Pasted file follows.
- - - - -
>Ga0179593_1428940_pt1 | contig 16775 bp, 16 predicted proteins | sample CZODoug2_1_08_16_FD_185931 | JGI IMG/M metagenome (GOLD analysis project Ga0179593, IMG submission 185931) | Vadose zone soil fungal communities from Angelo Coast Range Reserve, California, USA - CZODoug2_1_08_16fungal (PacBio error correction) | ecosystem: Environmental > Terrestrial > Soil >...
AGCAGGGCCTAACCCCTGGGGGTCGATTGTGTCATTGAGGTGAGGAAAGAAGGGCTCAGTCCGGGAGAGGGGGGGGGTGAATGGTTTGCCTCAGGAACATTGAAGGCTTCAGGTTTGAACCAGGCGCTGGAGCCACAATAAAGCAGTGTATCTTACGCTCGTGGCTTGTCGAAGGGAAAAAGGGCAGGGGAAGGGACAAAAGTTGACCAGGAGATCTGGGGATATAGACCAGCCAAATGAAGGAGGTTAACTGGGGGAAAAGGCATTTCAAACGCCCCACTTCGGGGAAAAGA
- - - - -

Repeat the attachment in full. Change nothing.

>Ga0179593_1428940_pt1 | contig 16775 bp, 16 predicted proteins | sample CZODoug2_1_08_16_FD_185931 | JGI IMG/M metagenome (GOLD analysis project Ga0179593, IMG submission 185931) | Vadose zone soil fungal communities from Angelo Coast Range Reserve, California, USA - CZODoug2_1_08_16fungal (PacBio error correction) | ecosystem: Environmental > Terrestrial > Soil >...
AGCAGGGCCTAACCCCTGGGGGTCGATTGTGTCATTGAGGTGAGGAAAGAAGGGCTCAGTCCGGGAGAGGGGGGGGGTGAATGGTTTGCCTCAGGAACATTGAAGGCTTCAGGTTTGAACCAGGCGCTGGAGCCACAATAAAGCAGTGTATCTTACGCTCGTGGCTTGTCGAAGGGAAAAAGGGCAGGGGAAGGGACAAAAGTTGACCAGGAGATCTGGGGATATAGACCAGCCAAATGAAGGAGGTTAACTGGGGGAAAAGGCATTTCAAACGCCCCACTTCGGGGAAAAGA